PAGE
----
On Monday, the Daily Nebraskan published a story by Chris Bowling (a really good student reporter) wondering whether the University of Nebraska's oldest honor society, Innocents, was getting away with hazing, after an uploading to YouTube of a tackling ceremony (above) by UNL Innocents. Such an incident last year resulted in the examination of an inductee for a possible concussion, which was ruled out.
The Innocents' induction certainly seems to fit the description of hazing, as defined in the University of Nebraska-Lincoln Student Code of Conduct:
“Any activity by an organization or by a member of an organization in which a member, prospective member, pledge or associate of the organization is subjected to acts which cause harm or create the risk of harm to the physical or mental health of the member, prospective member, or pledge.”But there's a loophole, noted by Bowling:
Members have a defense against allegations of hazing. They say inductees don’t have to be tackled if they don’t want to.
The Innocents is upfront on its membership application that inductees may opt out of the ceremony. But Peter Bock, a former Innocents member and UNL alumnus, said this hardly ever happens because no one wants to be the person who disrupts the tradition.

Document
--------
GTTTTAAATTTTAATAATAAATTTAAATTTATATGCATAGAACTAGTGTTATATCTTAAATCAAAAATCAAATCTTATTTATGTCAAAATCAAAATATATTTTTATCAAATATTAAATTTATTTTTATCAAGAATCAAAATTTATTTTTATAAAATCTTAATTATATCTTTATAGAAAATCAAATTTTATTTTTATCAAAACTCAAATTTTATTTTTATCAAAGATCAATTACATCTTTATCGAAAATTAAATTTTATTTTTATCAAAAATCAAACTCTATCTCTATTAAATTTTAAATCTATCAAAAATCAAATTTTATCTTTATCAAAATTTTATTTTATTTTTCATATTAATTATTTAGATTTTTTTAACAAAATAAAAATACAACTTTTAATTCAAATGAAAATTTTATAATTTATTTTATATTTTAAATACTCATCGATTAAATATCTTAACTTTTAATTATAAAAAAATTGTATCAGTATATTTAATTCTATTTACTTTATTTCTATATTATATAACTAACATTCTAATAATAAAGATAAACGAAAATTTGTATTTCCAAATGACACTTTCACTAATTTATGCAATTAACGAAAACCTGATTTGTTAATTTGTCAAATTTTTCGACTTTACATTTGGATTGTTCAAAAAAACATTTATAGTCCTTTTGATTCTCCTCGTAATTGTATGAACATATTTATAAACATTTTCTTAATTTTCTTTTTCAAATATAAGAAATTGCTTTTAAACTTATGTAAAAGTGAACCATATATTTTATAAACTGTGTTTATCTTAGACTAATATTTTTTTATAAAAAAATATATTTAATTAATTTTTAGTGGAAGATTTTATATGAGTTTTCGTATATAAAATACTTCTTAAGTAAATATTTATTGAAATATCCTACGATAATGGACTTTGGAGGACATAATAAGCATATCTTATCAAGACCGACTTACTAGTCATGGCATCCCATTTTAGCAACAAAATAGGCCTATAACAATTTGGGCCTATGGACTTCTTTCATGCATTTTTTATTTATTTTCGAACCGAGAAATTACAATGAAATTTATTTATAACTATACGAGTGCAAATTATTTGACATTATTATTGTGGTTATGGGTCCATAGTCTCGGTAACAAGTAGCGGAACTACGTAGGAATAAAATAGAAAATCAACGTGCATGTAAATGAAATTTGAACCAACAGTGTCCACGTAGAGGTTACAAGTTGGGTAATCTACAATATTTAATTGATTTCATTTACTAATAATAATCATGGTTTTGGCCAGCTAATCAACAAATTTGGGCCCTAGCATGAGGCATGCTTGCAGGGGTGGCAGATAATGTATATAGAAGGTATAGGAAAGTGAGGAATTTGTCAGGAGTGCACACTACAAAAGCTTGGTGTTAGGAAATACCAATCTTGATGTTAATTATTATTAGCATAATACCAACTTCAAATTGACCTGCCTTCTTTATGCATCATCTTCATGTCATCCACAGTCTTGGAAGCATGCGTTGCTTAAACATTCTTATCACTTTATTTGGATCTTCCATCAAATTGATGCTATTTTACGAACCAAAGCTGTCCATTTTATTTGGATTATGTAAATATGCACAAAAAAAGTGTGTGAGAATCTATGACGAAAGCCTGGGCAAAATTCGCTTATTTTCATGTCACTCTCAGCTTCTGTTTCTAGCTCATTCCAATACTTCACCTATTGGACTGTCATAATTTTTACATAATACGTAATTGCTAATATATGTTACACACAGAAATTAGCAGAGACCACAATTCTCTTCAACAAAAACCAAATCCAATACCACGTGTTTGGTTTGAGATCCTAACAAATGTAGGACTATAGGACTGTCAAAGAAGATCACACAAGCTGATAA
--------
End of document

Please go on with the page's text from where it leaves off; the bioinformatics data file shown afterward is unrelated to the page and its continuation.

|DN: An excerpt from the minutes for the Innocents Society meeting following the tackling incident.|
UNL Chancellor Harvey Perlman pointed to article III, section eight of the code in an email defending the tradition...Below: Perlman in a
In accordance with the particular guideline, which outlines acceptable practices for initiation rituals, the Innocents’ tackling ceremony doesn’t require exertion, deprivation or embarrassment over a sustained period of time, Perlman said. Nor does it damage anyone’s reputation. [Says the star of a series of stupid YouTube videos, as seen at the bottom of this post—AKSARBENT]
But Perlman, an honorary Innocents member, didn’t explain how the tackling falls beyond the reach of the code of conduct’s definition of hazing. The definition is outlined in article III section seven: “any activity by which a person intentionally or recklessly endangers the physical or mental health or safety of an individual for the purpose of initiation into, admission into, affiliation with, or continued membership with any student organization.”
...Perlman said stretching the definition of hazing runs the risk of criminalizing innocuous behaviors.
“If tackling by Innocents as a condition of membership is prohibited, then what about (the) tackling drill to make the football team?” Perlman said.